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Poetic Terms

POETRY: A type of literature that expresses ideas, feelings, or tells a story in a specific form (usually using lines and stanzas) FORM - the appearance of the words on the page. The external pattern or shape of the poem described without reference to its content ( stanzaic form, fixed form , free verse, syllabic verse , ) LINE - a group of words together on one line of the poem STANZA - a group of lines arranged together Couplet = a two line stanza a three line stanza a four line stanza a five line stanza a six line stanza a seven line stanza an eight line stanza

Triplet (Tercet) = Quatrain Quintet Sestet (Sextet) Septet Octave = = = = =

RHYTHM: The beat created by the sounds of the words in a poem METER: A pattern of stressed and unstressed syllables. Meter occurs when the stressed and unstressed syllables of the words in a poem are arranged in a repeating pattern. When poets write in meter, they count out the number of stressed (strong) syllables and unstressed (weak) syllables for each line. They repeat the pattern throughout the poem. FOOT - unit of meter TYPES OF FEET , Iambic - unstressed, stressed Trochaic - stressed, unstressed Anapestic - unstressed, unstressed, stressed Dactylic - stressed, unstressed, unstressed

Kinds of Metrical Lines monometer dimeter trimeter tetrameter pentameter hexameter heptameter octometer = = = = = = = = one foot on a line two feet on a line three feet on a line four feet on a line five feet on a line six feet on a line seven feet on a line eight feet on a line

RHYME SCHEMEA: rhyme scheme is a pattern of rhyme (usually end rhyme, but not always). Use the letters of the alphabet to represent sounds to be able to visually see the pattern. ONOMATOPOEI: Words that imitate the sound they are naming, BUZZ ALLITERATION: Consonant sounds repeated at the beginnings of words If Peter Piper picked a peck of pickled peppers, how many pickled peppers did Peter Piper pick? CONSONANCE: Similar to alliteration EXCEPT . . . The repeated consonant sounds can be anywhere in the words silken, sad, uncertain, rustling . . ASSONANCE: Repeated VOWEL sounds in a line or lines of poetry. (Often creates near rhyme.) Fade Base Fate Lake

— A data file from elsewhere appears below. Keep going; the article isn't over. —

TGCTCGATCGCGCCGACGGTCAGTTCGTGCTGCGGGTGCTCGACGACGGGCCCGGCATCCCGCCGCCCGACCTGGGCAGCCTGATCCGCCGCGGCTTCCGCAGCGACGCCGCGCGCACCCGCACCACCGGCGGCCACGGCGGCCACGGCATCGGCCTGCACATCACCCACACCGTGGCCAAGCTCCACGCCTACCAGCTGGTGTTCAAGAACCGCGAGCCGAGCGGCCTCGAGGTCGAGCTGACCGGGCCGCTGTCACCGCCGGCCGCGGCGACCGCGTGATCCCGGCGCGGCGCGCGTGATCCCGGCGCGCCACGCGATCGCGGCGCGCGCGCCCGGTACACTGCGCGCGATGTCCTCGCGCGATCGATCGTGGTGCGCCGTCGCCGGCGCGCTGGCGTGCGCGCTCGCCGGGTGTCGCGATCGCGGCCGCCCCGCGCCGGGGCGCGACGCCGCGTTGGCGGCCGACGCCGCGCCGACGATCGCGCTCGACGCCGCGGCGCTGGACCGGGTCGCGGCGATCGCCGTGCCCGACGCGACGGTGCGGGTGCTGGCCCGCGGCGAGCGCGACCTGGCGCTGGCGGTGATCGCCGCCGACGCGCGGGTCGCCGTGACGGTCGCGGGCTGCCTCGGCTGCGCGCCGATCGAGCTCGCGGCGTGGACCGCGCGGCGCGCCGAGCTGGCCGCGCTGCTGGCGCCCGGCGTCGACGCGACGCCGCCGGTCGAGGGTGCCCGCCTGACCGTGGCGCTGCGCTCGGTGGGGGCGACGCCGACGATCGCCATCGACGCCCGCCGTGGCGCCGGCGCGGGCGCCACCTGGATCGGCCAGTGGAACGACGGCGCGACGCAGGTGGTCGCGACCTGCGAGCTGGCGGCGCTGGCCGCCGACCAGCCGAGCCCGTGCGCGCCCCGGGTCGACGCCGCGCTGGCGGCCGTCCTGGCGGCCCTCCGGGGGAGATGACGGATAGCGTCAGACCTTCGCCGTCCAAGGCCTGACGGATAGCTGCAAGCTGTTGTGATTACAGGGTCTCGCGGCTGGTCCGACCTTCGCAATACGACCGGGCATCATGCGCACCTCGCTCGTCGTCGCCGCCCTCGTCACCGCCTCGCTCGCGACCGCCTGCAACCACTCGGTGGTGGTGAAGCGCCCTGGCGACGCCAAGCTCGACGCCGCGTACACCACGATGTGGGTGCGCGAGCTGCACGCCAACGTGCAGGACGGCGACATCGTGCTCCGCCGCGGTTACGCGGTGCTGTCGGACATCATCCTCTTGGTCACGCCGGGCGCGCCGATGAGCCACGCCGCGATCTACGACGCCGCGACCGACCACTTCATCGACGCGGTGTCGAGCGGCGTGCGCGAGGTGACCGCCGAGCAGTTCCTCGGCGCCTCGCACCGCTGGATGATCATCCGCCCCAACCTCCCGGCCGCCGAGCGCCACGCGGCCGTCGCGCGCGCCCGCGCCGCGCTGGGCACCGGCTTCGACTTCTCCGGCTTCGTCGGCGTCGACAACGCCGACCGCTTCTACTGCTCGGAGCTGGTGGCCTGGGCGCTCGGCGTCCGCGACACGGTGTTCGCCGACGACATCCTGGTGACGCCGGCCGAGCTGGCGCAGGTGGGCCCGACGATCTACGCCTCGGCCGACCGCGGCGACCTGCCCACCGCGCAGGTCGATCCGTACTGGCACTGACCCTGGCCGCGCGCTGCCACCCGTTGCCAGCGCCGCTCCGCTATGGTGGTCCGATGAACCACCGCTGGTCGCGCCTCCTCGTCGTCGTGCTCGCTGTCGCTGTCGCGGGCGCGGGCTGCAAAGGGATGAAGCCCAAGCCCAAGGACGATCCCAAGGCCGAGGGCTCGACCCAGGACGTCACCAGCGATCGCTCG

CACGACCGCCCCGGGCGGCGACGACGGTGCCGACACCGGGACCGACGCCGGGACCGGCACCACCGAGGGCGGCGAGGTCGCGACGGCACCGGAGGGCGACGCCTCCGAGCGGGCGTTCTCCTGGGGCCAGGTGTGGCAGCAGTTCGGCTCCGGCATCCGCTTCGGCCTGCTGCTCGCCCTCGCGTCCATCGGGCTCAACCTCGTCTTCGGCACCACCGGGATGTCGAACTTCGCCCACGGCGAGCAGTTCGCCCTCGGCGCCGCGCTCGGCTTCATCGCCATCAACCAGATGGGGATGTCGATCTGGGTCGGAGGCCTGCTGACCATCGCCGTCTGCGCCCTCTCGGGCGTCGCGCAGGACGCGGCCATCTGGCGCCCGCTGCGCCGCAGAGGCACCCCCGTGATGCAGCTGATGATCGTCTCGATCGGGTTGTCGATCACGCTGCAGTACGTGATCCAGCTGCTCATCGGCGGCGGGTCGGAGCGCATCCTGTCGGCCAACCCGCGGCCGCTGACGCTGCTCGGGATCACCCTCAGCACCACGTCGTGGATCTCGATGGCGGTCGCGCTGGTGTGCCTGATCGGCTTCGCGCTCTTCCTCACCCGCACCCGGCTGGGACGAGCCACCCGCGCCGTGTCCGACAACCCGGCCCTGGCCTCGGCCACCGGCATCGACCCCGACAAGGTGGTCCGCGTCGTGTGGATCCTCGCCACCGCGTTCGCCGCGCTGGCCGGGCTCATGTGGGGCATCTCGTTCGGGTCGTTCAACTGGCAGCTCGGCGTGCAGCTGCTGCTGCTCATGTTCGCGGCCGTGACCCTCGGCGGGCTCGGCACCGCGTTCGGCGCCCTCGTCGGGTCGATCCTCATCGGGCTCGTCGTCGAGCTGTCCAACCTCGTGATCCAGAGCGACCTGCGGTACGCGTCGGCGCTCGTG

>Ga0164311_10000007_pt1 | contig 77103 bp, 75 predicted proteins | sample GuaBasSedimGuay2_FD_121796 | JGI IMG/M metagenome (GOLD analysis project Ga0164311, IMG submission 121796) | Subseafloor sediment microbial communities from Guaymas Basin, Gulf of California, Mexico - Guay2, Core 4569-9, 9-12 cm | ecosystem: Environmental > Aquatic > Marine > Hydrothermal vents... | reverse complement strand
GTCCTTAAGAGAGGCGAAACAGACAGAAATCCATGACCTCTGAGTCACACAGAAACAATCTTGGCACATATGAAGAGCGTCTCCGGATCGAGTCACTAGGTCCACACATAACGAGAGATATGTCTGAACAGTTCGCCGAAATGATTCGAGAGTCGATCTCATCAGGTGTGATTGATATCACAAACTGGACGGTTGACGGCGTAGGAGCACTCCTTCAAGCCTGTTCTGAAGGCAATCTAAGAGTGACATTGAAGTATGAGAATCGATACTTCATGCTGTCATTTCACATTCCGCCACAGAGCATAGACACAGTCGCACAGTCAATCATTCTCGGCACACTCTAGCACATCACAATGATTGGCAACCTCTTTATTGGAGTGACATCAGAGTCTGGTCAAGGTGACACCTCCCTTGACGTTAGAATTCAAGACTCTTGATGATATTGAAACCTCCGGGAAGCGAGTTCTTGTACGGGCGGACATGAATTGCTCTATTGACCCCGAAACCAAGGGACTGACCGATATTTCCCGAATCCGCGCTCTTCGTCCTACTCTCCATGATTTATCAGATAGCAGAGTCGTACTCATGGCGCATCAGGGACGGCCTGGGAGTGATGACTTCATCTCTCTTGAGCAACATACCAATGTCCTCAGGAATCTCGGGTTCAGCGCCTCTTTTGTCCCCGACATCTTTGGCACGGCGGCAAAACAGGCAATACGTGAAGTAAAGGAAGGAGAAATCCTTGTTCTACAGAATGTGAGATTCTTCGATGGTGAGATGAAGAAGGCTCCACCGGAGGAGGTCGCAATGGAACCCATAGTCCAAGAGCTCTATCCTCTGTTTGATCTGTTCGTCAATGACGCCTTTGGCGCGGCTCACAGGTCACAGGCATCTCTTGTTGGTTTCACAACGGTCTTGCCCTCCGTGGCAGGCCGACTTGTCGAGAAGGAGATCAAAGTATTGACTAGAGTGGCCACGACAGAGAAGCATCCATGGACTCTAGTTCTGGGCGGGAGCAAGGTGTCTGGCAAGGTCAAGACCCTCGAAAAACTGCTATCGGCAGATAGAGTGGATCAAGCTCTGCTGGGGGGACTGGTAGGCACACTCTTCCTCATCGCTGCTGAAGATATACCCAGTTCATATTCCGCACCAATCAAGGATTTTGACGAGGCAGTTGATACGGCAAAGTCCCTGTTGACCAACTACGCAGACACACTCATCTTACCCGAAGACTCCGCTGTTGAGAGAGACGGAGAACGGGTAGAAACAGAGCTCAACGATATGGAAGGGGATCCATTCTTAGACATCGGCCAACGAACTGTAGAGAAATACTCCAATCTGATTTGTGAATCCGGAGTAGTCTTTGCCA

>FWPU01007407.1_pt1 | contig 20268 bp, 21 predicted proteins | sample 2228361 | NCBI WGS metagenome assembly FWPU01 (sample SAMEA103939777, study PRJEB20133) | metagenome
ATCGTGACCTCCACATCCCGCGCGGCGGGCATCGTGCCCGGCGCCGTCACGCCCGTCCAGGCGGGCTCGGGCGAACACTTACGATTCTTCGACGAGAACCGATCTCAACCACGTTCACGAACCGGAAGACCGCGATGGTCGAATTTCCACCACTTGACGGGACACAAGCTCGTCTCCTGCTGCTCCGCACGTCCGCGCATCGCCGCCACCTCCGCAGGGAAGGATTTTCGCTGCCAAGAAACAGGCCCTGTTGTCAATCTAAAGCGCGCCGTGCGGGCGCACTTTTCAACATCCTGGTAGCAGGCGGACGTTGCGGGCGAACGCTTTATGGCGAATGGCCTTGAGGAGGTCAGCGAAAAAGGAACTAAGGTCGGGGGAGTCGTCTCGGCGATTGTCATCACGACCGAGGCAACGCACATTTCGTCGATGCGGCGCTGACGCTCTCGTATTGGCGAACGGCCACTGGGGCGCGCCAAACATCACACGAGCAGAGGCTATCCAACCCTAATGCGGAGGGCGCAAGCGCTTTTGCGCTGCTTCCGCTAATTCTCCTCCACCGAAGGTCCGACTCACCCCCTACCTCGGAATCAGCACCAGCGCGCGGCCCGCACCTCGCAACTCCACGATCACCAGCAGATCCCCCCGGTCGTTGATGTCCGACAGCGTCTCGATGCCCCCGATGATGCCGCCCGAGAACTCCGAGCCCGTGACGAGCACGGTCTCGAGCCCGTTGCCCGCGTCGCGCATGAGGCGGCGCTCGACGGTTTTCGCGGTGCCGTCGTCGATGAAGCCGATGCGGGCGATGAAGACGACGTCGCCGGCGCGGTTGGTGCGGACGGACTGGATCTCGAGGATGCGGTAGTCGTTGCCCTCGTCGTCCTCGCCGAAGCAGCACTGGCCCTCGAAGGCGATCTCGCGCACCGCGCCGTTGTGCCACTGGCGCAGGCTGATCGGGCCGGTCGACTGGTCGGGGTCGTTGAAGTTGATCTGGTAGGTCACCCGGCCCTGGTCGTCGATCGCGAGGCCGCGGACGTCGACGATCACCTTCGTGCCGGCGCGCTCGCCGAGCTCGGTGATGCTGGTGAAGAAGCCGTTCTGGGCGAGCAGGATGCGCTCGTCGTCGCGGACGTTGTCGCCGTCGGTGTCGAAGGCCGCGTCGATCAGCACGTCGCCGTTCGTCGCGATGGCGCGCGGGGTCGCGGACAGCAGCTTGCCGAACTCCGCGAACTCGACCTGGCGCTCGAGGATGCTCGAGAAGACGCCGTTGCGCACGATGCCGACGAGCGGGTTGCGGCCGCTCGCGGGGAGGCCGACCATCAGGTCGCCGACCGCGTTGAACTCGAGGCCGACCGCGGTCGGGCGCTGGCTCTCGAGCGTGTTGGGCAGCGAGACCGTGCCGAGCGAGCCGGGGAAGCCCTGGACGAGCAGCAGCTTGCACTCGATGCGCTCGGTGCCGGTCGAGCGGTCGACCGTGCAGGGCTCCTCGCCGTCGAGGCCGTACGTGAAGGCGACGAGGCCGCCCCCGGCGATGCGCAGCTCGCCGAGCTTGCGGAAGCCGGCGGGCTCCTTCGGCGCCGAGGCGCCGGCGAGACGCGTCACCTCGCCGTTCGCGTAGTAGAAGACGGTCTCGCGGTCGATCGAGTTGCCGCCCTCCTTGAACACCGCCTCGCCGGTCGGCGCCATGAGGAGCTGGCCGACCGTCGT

(All share the long a sound.) REFRAIN: A sound, word, phrase or line repeated regularly in a poem

LYRIC: A short poem Usually written in first person point of view Expresses an emotion or an idea or describes a scene Do not tell a story and are often musical

SHAKESPEAREAN SONNET

A fourteen line poem with a specific rhyme scheme. The poem is written in three quatrains and ends with a couplet. The rhyme scheme is abab cdcd efef gg SIMILE: A comparison of two things using like, as than, or resembles. She is as beautiful as a sunrise. METAPHOR: A direct comparison of two unlike things All the worlds a stage, and we are merely players. EXTENDED METAPHOR: A metaphor that goes several lines or possible the entire length of a work. IMPLIED METAPHOR: The comparison is hinted at but not clearly stated. HYPERBOLE: Exaggeration often used for emphasis. PERSONIFICATION: An animal given human-like qualities or an object given life-like qualities SYMBOLISM: When a person, place, thing, or event that has meaning in itself also represents, or stands for, something else. IMAGERY: Language that appeals to the senses. Most images are visual, but they can also appeal to the senses of sound, touch, taste, or smell. ALLEGORY: A story in which the characters represent abstract qualities or ideas.

Couplets: A pair of rhyming lines in a poem often set off from the rest of the poem. Shakespeares sonnets all end in couplets. Figurative Language: Language that does not mean exactly what it says. For example, you can call someone who is very angry steaming. Unless steam was actually coming out of your ears, you were using figurative language. Irony: Language that conveys a certain ideas by saying just he opposite.